Vegans cry foul over Hampton Creek removal
Some call for boycott of Target after it takes firm’s food off shelves.
Retail giant Target won’t say when — or if — it will restock its shelves with Just Mayo and other vegan-oriented products from Hampton Creek, after withdrawing them last week in response to allegations of contamination and mislabeling.
The unusual move has left mystery and acrimony in its wake, with some of Hampton Creek’s ardent followers calling for a boycott of the retail chain, and others wondering whether something is amiss with a food start-up that has been a darling of Silicon Valley.
“We’re awaiting more information from the FDA before we determine next steps,” a Target spokeswoman said Tuesday.
The U.S. Food and Drug Administration says it is monitoring the situation but has not received any reports of people falling ill from Hampton Creek products. Target and other retailers that carry Hampton Creek products likewise reported no illnesses or complaints.
A withdrawal is not the same as a recall and falls in a nebulous area of federal food safety regulation — it involves either a “minor violation that would not be subject to legal action” by the FDA, or no violation at all, according to the agency’s guidelines.
The vast majority of voluntary removals are initiated by a manufacturer, not a retailer. Some can be a prelude to a full recall, such as when Yogurt maker Chobani in 2013 withdrew its stock from Oregon stores with little explanation, then issued a broader recall in response to reported illnesses.
Almost immediately after Bloomberg broke the Hampton Creek recall story, social media lit up — not so much with “eeews” over the prospect of tainted food but with ominous suggestions of
“Why is it that as soon as these products become mainstream, the bigger players find a way to remove them? So sad,” tweeted @EstherThePig, an avatar for Canadian animal-rights authors Steve Jenkins and Derek Walter.
There’s just enough juicy history for loyalists to suspect some kind of dark corporate conspiracy to ruin Hampton Creek.
The company, after all, was the target of a campaign by food giant Unilever — owner of Hellmann’s mayonnaise — to ban the word “Mayo” from Hampton Creek’s hallmark spread because the product contained no eggs. Unilever eventually abandoned its battle, and Hampton Creek reached an agreement with the FDA to make minor changes to its labels.
Then documents surfaced showing the American Egg Board had engaged in a two-year campaign to fight Hampton Creek, in apparent violation of federal rules.
A consultant bragged to the board that he could rid the product from Whole Foods’ shelves “with one phone call,” while members and affiliates jested about “pooling our money to put a hit” on the company’s founder, the documents showed.
The scandal sparked changes in how these industry-funded marketing groups are monitored by the U.S. Department of Agriculture.
While the David vs. Goliath narrative on Hampton Creek has achieved a lot of traction, retail food observers recalled previous controversies — including allegations, also first published by Bloomberg, that the company had hired people to buy back products from retailers’ shelves. Hampton Creek said the policy was related to quality control, but others suspected that it was aimed at boosting sales figures to attract investments.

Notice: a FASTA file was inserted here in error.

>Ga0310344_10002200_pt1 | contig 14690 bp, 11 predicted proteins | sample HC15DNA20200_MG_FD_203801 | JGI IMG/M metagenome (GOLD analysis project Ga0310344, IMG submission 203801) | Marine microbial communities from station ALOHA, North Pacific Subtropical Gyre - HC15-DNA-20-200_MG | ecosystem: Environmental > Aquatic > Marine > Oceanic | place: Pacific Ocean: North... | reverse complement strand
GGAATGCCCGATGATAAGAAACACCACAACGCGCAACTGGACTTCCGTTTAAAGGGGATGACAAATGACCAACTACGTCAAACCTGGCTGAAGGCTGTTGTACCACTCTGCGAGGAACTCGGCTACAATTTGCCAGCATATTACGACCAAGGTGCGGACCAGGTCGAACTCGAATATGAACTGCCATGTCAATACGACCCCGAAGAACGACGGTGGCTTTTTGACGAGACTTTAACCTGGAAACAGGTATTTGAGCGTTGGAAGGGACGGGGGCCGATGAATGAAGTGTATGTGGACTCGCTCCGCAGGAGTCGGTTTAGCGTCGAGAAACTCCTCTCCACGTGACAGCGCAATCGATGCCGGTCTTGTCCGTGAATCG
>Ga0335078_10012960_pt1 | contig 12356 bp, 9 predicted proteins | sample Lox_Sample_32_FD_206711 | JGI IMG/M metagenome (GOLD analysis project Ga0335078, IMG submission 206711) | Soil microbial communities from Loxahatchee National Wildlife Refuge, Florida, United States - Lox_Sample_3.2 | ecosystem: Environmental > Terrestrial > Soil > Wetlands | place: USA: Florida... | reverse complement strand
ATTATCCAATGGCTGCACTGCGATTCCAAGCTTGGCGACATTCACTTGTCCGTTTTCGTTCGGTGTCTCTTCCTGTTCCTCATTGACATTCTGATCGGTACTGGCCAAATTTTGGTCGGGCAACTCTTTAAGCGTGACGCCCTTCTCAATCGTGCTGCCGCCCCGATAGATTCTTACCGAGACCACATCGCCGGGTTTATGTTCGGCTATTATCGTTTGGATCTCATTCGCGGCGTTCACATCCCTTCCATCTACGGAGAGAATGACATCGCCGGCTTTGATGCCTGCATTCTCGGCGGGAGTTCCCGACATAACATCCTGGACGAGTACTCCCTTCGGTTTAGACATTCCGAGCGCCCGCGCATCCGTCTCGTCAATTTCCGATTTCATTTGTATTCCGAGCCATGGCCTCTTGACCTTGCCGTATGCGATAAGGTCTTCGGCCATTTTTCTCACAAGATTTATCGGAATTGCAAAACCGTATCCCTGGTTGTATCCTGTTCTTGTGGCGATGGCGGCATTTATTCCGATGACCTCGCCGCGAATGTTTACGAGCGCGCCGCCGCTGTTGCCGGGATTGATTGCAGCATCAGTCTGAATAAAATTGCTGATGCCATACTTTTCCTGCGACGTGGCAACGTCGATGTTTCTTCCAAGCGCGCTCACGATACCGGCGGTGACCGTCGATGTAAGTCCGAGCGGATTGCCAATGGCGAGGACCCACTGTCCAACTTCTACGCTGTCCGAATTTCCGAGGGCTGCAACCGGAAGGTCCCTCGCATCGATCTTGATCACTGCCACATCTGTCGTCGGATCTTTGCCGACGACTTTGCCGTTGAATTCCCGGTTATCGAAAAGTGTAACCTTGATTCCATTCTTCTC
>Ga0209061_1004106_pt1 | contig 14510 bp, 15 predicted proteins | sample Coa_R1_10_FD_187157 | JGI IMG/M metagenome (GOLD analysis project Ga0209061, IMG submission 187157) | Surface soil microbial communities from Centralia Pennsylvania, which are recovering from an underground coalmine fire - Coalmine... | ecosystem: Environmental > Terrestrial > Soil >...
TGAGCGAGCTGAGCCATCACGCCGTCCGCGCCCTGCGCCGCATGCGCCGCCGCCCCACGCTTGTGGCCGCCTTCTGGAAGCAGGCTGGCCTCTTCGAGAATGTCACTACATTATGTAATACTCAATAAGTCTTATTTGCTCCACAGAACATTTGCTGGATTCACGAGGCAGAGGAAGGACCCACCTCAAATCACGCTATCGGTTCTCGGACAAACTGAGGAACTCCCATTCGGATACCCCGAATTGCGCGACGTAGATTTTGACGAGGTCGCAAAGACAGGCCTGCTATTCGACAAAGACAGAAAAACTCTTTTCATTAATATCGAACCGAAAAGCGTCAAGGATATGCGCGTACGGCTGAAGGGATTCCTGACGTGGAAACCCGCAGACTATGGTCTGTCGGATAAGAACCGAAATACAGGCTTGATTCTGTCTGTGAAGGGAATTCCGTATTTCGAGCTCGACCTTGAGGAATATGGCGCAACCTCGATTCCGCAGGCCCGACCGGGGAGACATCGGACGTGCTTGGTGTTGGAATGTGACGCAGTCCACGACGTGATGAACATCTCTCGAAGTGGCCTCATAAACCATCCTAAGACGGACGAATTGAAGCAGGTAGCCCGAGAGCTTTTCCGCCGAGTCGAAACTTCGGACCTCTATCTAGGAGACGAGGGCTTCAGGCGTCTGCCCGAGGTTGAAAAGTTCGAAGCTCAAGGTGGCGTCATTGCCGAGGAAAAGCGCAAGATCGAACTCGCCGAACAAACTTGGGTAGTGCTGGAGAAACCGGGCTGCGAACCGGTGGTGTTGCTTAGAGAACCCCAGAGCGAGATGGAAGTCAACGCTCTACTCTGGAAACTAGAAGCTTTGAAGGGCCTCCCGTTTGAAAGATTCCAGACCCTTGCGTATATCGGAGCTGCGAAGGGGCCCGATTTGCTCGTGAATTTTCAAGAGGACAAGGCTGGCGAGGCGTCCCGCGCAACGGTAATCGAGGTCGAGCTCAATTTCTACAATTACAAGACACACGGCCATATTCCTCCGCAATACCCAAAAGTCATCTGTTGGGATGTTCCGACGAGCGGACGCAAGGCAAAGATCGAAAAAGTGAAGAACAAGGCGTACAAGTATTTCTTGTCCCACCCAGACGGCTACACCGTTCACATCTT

And last year, Hampton Creek did have a salmonella scare — it voluntarily recalled several lots of cake mixes after one sample of an ingredient tested positive for salmonella.
Target, one of the early carriers of Hampton Creek products, was apparently the only retailer that directly received the allegations of contamination.
The allegations involved pathogens such as salmonella and listeria that allegedly were found in Hampton Creek products and at one of the facilities where the company contracts out the manufacturing of its spreads, salad dressing, cookie dough, pancake mix and other products.
There also were allegations that the company failed to list honey as an ingredient in its mustard and that its claim of not using genetically modified ingredients was untrue.
The identity of the accusers and full details of their allegations have not been revealed by Target or Hampton Creek.
“The allegations that our products are mislabeled and unsafe are false,” a Hampton Creek spokesman said Monday. “The Sweet Mustard product complies with all FDA labeling requirements. Our Non-GMO product claims are supported by ingredient supplier documentation. We are confident that our Non-GMO products are properly labeled. We have robust food safety standards, and as such, we remain confident about the safety of all products we sell and distribute. We look forward to working with Target and the FDA to bring this to a quick resolution.”
The company also issued a letter from a food consultant who defended the company’s sanitary practices:
“I find that the allegations made regarding Hampton Creek to your retail partners very disturbing,” Clifford Coles, president of Clifford M. Coles Food Safety Consulting Inc., wrote to Hampton Chief Executive Josh Tetrick.
“I personally know that under no circumstances has Hampton Creek knowingly allowed product into commercial distribution that may have contained microorganisms of public health significance and nor will it ever be allowed,” Coles wrote.
Hampton Creek products are still available at 20,000 stores nationally, including Whole Foods, Safeway and Dollar Tree, and in hundreds of cafeterias through contracts with food service companies, according to the company.